What I've learnt in week 3 of React Native

July 19, 2016

This follows on from my previous post What I’ve learnt from 2 weeks of React Native. These posts will read like personal notes from what I’ve learnt and what I wish I knew before going into this week.

###Use Trailing commas in your StyleSheet Objects Unless you need to support IE8, most modern JS engines support the trailing comma at the end. Because we’re building native apps, using the phone’s JS engine, we don’t need to worry about that! Since you’ll be changing this object a lot, cutting styles to put somewhere else, adding new styles etc… I think it’s good practise now to add a trailing comma to these objects as it will save you a lot of time ‘forgetting’ these commas. I also learnt this the hard way as I’ve been hard coded to not add the trailing comma at the end of a JS object for compatibility reasons. It’ll feel weird at first, but it will be worth it.

###Lodash is your friend With CSS you have some properties that you never knew you relied on that much, until you need to replace that functionality in JS. Things such as { textTransform: capitalize } don’t exist in React Native’s version of CSS. Lodash has your back here. Instead of doing some vanilla JS to do some string slicing, you can just use the capitalize method for a quick one liner:


This makes it as easy or easier than doing the CSS version of that, which you can’t use anyway so forget about it!

###React Native Vector Icons If you’re used to using Ionicons or Fontawesome, don’t fret, this package has you covered. It installs some native code to get it working so you’ll need to use rnpm link to get it going. After that it’s easy as including the Icon in your code and using the component:

import Icon from 'react-native-vector-icons/FontAwesome';
const myIcon = (<Icon name="rocket" size={30} color="#900" />)

###RNPM - React Native Package Manager

In React Native there are two kinds of packages. Pure JS packages such as lodash that don’t use any native functionally and hybrid packages that use both JS and native such as react-native-maps or react-native-vector-icons. To get these to work properly in your app you either need to link up these packages to your iOS/Android project manually or you can let RNPM do all the work for you! It’s as simple as:

$ rnpm link <package name>

Basically if you’re a web developer like me and you don’t want to touch that scary looking native stuff, RNPM is your friend. It’s so core to the project, that it has already been integrated into React Native Core so in the future the command will be react-native link.

###rnpm unlink must be done if you ever need to uninstall a native package

I learnt this the hard way. React Native is bleeding f**king edge and some packages don’t work with the latest version of React Native or have bugs. If you have to uninstall one that needed to be linked using rnpm then you need to reverse it by doing rnpm unlink or you’ll get errors. Simple.

###Images are weird To import into both Android and iOS your image urls need to be statically analysed. Therefore you can’t do something like this <Image source={require(../img/ + imageName}. That’s a dynamically generated url and the way they package the images, you need to have a static address for the image to load in properly. This is feels quite alien and I hope it will be fixed soon as not being able to programmatically create your image urls strings means I end up with code like this:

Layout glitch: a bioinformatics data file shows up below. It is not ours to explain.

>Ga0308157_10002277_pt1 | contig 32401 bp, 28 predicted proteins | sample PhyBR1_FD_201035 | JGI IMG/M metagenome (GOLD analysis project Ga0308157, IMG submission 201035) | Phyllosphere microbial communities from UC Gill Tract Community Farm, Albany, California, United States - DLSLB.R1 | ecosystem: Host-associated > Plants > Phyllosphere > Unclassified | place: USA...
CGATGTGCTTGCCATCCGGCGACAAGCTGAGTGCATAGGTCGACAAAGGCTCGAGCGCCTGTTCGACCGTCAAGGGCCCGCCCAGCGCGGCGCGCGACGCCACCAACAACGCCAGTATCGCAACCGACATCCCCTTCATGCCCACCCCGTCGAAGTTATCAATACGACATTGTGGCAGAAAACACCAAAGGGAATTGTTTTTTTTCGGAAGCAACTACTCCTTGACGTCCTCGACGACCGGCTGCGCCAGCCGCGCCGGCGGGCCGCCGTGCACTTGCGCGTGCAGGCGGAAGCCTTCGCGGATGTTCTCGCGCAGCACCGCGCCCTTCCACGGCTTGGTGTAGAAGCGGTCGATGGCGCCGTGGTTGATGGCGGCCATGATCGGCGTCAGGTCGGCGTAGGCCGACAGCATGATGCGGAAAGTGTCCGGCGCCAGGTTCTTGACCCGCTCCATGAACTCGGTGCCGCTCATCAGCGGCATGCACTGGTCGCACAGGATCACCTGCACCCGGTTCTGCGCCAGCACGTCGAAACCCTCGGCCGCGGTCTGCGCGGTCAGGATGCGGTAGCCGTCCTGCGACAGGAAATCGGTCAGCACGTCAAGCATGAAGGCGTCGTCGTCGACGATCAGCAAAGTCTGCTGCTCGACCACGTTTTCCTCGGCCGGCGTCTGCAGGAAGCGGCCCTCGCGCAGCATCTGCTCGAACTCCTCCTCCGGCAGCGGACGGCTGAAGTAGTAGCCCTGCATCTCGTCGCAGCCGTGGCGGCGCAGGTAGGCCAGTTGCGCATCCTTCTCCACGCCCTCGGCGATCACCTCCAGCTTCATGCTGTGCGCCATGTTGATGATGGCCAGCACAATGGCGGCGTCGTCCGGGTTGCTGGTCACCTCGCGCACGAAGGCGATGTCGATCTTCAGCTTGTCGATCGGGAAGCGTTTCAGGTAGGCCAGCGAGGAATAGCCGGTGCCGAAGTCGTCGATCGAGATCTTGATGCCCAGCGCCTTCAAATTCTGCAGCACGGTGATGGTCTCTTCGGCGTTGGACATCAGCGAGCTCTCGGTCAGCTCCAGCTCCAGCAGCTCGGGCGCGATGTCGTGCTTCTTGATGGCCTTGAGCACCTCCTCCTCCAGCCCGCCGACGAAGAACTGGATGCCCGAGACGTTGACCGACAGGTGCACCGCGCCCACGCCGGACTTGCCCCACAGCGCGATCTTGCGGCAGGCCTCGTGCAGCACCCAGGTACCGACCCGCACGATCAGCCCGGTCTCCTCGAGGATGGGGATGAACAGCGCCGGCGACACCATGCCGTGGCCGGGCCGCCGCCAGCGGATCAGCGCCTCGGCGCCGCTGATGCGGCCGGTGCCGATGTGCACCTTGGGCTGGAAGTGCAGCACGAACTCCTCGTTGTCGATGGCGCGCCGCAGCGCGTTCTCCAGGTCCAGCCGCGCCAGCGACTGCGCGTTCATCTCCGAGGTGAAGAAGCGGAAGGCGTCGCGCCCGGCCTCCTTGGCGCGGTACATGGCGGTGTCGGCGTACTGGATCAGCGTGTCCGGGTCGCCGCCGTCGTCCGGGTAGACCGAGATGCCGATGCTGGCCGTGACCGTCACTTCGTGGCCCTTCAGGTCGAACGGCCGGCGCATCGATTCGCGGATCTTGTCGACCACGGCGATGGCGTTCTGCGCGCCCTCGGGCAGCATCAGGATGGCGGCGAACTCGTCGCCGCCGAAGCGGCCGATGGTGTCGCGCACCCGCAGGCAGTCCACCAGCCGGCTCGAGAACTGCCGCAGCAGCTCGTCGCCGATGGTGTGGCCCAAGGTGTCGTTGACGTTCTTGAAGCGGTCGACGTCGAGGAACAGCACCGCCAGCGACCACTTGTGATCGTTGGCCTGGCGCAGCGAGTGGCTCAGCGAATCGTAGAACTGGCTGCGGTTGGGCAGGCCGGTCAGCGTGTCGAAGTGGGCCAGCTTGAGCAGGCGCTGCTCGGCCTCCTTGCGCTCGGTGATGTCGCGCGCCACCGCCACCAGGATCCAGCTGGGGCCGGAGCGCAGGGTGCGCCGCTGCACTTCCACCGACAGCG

export default function getMainImage(gym){
    case 'stone':
      return require('../img/stone/main.jpg')
    case 'redrock':
      return require('../img/redrock/main.jpg')
    case 'civic':
      return require('../img/civic/main.jpg')
    case 'neihu':
      return require('../img/neihu/main.jpg')
    case 'y17':
      return require('../img/y17/main.jpg')
    case 'xinyi':
      return require('../img/xinyi/main.jpg')

Not especially nice. However it still beats having to individually include images in both iOS and Android and having to deal with Xcode.

Images from the web are super easy to include so if you’re using a back-end API for your app, this won’t be a problem. This is for images that you want to bundle with your app.

###This is a badass introduction to React Native for those that know React

This is a 2 hour stream with an experienced React Native developer teaching a react developer how to get productive in React Native. If you already know React, it just boils down to getting a hang of the Navigator component (which is similar to the HTML5 history api) and learning Tabbed navigation (with nested history).

###React Native is fun I’ve been listening to the React Native Radio podcast recently and in one of the episodes with the Microsoft team they talk about React Native being focussed on two things. DX and UX. Developer Experience and User Experience. And when you think about it, it’s so true. React Native is a development of the Cordova, Hybrid app movement, but moving towards a more User friendly buttery smooth experience for apps. But it’s not forgetting developers, with hot reloading out the box, almost no need to touch Xcode, debugging directly in Chrome. It’s just fun and I hope you try it soon.


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Distilling the complicated into the simple. And sometimes general wonderings. Follow me on twitter